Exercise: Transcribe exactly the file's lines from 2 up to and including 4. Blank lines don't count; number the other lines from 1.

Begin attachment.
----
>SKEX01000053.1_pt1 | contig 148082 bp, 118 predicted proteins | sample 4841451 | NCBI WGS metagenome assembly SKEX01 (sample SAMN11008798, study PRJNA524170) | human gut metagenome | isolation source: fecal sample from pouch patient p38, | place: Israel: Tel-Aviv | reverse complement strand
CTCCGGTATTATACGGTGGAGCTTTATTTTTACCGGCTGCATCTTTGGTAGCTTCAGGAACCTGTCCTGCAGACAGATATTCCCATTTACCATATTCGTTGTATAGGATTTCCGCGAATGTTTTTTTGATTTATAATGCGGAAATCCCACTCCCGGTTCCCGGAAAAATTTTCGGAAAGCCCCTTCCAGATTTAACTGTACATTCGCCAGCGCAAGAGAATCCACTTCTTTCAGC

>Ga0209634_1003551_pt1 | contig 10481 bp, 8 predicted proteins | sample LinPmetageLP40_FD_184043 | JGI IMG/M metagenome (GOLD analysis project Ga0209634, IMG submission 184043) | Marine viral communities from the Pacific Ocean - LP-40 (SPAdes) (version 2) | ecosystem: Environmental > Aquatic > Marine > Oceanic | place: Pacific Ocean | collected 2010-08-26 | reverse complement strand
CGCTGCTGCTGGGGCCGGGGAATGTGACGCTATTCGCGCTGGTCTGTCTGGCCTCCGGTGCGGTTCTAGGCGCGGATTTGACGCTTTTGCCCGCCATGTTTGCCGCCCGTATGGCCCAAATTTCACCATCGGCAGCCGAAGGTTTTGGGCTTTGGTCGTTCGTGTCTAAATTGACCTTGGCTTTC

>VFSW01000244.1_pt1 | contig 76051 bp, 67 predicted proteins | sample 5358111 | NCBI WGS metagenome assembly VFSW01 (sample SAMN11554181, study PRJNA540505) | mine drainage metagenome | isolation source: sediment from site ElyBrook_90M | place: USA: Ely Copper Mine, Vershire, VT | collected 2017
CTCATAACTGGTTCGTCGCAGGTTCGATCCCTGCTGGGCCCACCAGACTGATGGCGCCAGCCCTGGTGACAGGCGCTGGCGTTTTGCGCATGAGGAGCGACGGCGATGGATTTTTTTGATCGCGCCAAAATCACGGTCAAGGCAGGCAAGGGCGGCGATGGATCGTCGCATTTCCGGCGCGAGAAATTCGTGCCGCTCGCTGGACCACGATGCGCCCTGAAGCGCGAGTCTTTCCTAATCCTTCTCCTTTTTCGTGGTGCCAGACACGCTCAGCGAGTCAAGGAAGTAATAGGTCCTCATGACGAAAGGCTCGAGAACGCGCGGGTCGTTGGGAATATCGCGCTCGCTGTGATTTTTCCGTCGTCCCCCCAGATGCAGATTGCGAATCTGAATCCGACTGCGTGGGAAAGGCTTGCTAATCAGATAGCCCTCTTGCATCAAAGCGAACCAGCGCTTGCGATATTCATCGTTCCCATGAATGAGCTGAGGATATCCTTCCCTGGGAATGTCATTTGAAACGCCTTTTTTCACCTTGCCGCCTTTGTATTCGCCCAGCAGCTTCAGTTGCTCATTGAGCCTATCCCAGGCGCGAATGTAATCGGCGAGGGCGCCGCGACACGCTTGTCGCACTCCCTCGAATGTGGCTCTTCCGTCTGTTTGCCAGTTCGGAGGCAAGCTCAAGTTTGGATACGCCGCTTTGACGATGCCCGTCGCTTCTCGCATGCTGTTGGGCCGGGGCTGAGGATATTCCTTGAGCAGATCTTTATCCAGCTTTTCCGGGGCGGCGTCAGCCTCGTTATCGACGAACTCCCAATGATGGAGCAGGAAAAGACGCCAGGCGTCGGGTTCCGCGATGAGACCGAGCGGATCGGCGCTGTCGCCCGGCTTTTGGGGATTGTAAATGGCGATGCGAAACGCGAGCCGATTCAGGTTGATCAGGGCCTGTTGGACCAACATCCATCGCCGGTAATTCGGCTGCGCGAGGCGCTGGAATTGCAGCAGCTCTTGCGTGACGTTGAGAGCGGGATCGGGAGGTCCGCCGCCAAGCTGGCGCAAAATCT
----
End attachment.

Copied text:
CTCCGGTATTATACGGTGGAGCTTTATTTTTACCGGCTGCATCTTTGGTAGCTTCAGGAACCTGTCCTGCAGACAGATATTCCCATTTACCATATTCGTTGTATAGGATTTCCGCGAATGTTTTTTTGATTTATAATGCGGAAATCCCACTCCCGGTTCCCGGAAAAATTTTCGGAAAGCCCCTTCCAGATTTAACTGTACATTCGCCAGCGCAAGAGAATCCACTTCTTTCAGC

>Ga0209634_1003551_pt1 | contig 10481 bp, 8 predicted proteins | sample LinPmetageLP40_FD_184043 | JGI IMG/M metagenome (GOLD analysis project Ga0209634, IMG submission 184043) | Marine viral communities from the Pacific Ocean - LP-40 (SPAdes) (version 2) | ecosystem: Environmental > Aquatic > Marine > Oceanic | place: Pacific Ocean | collected 2010-08-26 | reverse complement strand
CGCTGCTGCTGGGGCCGGGGAATGTGACGCTATTCGCGCTGGTCTGTCTGGCCTCCGGTGCGGTTCTAGGCGCGGATTTGACGCTTTTGCCCGCCATGTTTGCCGCCCGTATGGCCCAAATTTCACCATCGGCAGCCGAAGGTTTTGGGCTTTGGTCGTTCGTGTCTAAATTGACCTTGGCTTTC